These are stories Report on Business is following Monday, Dec. 10, 2012.
A little pregnant
I agree with much of what Canada's prime minister is doing when it comes to takeovers by foreign state-owned companies. But his new takeover regime reminds me of the saying about being a little pregnant.
Here's what Canada's Industry Minister, Christian Paradis, said Friday as he approved the takeover of energy giant Nexen Inc. by China's CNOOC Ltd. and the deal for Progress Energy Resources Corp. by Malaysia's Petronas under the old rules:
"Under the Investment Canada Act, CNOOC has satisfied me that, under existing guidelines, their proposed transaction to acquire control of Nexen is likely to be of net benefit to Canada."
Then there's what Prime Minister Stephen Harper said at the same time in announcing new rules:
"The larger purposes of state-owned enterprises may go well beyond the commercial objectives of privately owned companies … Canadians have not spent years reducing the ownership of sectors of the economy by our own governments, only to see them bought and controlled by foreign governments instead."
Mr. Harper fenced off the oil sands from further incursion by SOEs, unless in "exceptional circumstances" and set new thresholds, among other measures.
To me, this is like being a little pregnant. The bottom line is whether or not Canada will tolerate SOEs. On the one hand, it did. But on the other, it won't.
I understand the diplomacy and trade reasons for throwing China a bone and the quest to further open new markets for Canadian business, though I wonder what we're getting in return.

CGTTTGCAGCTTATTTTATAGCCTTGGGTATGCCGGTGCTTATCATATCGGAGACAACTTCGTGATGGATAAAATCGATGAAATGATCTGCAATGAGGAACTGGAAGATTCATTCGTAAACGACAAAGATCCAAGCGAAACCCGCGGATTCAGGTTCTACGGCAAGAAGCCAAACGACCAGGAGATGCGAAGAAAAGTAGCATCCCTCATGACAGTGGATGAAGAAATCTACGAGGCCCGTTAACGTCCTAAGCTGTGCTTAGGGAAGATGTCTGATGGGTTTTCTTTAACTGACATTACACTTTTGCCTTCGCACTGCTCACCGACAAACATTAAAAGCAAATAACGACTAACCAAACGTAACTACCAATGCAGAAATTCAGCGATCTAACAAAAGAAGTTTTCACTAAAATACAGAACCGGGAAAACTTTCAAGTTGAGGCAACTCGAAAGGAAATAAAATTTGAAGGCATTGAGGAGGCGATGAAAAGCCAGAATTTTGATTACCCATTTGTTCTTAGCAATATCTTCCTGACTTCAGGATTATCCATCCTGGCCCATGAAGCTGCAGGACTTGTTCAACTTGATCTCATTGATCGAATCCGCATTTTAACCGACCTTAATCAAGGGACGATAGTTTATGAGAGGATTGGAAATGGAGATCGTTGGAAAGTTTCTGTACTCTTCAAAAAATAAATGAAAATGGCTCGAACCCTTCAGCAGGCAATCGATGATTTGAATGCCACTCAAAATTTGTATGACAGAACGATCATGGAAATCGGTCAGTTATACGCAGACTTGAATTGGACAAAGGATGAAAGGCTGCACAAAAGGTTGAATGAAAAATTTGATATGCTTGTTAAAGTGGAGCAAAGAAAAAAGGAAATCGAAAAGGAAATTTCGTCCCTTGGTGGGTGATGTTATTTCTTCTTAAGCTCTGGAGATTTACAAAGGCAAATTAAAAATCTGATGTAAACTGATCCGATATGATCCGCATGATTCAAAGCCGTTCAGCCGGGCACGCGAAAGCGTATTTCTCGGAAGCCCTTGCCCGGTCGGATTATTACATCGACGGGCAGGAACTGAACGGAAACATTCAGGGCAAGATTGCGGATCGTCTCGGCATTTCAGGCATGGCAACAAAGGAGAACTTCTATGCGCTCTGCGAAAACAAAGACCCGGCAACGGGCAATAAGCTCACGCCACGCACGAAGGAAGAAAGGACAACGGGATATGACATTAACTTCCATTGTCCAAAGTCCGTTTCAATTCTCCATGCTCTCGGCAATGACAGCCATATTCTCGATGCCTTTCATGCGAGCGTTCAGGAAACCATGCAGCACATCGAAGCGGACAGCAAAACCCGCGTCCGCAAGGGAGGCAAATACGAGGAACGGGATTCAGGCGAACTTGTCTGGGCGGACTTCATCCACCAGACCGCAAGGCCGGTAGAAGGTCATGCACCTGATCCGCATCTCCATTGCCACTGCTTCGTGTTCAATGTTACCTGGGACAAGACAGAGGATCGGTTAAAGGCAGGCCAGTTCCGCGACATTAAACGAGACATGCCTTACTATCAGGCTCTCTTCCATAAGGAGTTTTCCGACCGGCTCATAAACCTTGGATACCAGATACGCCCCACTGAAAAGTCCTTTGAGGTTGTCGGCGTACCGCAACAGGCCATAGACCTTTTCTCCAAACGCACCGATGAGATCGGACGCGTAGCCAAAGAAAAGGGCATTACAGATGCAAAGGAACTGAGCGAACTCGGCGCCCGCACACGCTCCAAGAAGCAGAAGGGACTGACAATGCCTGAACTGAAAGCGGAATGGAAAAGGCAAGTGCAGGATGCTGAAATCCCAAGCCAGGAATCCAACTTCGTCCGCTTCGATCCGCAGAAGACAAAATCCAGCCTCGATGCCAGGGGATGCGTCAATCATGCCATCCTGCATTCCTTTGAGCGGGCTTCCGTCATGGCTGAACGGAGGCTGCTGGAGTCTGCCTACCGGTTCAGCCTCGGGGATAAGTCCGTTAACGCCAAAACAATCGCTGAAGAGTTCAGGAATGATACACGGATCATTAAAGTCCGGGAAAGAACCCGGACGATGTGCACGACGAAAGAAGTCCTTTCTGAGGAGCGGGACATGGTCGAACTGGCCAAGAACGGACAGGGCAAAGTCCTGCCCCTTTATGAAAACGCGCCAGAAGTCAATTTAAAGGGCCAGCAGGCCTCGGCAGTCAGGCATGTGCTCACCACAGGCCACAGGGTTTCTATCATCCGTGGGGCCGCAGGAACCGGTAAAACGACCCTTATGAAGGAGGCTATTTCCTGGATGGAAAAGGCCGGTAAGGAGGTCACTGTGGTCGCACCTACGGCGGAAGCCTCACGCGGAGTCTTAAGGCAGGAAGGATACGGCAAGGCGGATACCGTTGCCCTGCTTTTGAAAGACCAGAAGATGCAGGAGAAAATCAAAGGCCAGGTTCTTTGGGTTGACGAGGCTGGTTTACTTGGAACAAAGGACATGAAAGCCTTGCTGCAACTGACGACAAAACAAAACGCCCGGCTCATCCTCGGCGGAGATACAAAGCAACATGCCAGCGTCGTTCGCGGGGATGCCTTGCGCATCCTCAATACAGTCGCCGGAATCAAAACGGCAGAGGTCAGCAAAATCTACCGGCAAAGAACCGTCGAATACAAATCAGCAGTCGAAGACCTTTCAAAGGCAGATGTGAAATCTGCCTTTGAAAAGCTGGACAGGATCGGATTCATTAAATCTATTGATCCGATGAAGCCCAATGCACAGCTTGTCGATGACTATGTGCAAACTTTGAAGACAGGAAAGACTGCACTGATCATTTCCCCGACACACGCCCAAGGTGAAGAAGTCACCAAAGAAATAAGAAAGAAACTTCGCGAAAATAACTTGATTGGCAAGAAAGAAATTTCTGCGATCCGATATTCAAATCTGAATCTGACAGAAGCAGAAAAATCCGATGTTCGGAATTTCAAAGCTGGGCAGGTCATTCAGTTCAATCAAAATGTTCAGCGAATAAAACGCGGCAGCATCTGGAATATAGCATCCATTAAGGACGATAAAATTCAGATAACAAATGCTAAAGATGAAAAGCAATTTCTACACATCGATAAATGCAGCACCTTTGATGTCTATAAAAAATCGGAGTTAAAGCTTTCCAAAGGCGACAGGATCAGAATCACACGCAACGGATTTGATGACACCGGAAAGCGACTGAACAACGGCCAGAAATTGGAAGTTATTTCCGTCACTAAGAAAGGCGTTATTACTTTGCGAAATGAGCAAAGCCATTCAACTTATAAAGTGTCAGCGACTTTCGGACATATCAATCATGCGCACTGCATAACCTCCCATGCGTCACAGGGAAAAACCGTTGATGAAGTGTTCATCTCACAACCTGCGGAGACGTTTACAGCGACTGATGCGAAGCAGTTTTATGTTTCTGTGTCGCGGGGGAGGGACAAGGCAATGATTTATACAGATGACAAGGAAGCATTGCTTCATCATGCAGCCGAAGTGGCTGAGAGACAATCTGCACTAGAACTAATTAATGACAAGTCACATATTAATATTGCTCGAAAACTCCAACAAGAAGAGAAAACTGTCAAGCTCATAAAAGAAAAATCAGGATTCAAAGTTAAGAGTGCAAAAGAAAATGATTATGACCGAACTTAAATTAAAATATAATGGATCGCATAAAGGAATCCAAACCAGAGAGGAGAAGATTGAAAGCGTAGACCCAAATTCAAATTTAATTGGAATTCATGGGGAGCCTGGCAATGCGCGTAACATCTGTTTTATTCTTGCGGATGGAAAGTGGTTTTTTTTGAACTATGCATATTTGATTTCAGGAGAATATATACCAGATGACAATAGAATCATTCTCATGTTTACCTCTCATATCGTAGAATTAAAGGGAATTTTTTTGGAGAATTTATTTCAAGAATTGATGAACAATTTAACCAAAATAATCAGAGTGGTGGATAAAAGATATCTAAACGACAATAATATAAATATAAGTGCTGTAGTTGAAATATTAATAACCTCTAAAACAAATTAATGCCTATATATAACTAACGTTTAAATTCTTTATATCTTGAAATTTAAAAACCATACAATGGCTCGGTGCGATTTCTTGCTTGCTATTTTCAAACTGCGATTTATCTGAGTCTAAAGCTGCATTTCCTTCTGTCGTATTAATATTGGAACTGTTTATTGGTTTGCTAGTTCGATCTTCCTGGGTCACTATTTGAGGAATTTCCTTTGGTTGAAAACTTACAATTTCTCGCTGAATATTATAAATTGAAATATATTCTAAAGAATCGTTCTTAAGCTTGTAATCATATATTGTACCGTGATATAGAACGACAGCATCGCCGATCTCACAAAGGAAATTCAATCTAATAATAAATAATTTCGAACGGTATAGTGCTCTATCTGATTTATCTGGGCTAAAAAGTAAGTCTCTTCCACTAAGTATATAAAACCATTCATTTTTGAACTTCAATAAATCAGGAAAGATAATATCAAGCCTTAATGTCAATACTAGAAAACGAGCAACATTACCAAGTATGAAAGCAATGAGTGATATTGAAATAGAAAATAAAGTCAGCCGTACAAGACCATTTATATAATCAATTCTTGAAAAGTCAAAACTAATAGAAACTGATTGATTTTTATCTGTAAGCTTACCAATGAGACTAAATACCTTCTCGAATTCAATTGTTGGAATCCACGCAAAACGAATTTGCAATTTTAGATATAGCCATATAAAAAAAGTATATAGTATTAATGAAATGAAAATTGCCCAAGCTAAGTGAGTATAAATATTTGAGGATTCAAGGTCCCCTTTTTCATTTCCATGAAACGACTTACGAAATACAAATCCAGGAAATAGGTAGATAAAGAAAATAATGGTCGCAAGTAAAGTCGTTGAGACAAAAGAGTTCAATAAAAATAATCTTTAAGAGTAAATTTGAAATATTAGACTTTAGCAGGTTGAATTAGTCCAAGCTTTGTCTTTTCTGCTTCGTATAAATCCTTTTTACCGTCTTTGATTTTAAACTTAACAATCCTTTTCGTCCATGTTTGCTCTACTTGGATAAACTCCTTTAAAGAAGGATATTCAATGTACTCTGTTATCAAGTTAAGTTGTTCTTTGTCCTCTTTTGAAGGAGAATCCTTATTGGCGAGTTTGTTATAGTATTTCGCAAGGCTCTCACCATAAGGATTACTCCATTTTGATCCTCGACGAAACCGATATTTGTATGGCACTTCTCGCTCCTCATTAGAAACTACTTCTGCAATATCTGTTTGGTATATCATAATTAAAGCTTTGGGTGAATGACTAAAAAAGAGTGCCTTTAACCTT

But the government must now answer some basic questions on SOEs.
What Mr. Harper is saying is that foreign governments can have Nexen, this time, but not Suncor next time. (Well, they can have a little piece of Suncor. Or all of it, if it's an "exceptional circumstance" that, to date, has no definition.)
If Mr. Harper fears that SOEs have already made too many inroads and may have nefarious purposes – as in, going beyond "commercial objectives" – why let CNOOC and Petronas go ahead at all?
(Conversely, someone on the other side of the issue could easily make the argument that if SOEs such as CNOOC and Petronas were able to convince Canada that their deals are of "net benefit," why can't others?)
Indeed, The Globe and Mail's Carrie Tait reports, Natural Resources Minister Joe Oliver said today that the CNOOC-Nexen deal might not have passed muster under the new takeover regime.
And let's not be fooled by the issue of the cumulative impact to date. You either welcome SOEs, or you don't. You're either pregnant, or you're not.
I agree with a lot of what Mr. Harper said where the new rules are concerned, though these new regulations are vague and, surely, foreign investors must be puzzled.
I agree with him because I'm a child of the 60s and still have a healthy mistrust of any government.
I'm also something of an economic nationalist. So I loved his line about Canada not being for sale to foreign governments. Even though we just gave foreign governments $21-billion worth.
Despite my stated nationalism, I'm generally okay with takeovers and foreign companies operating in Canada as long as they play by our rules and the companies are not owned by their governments.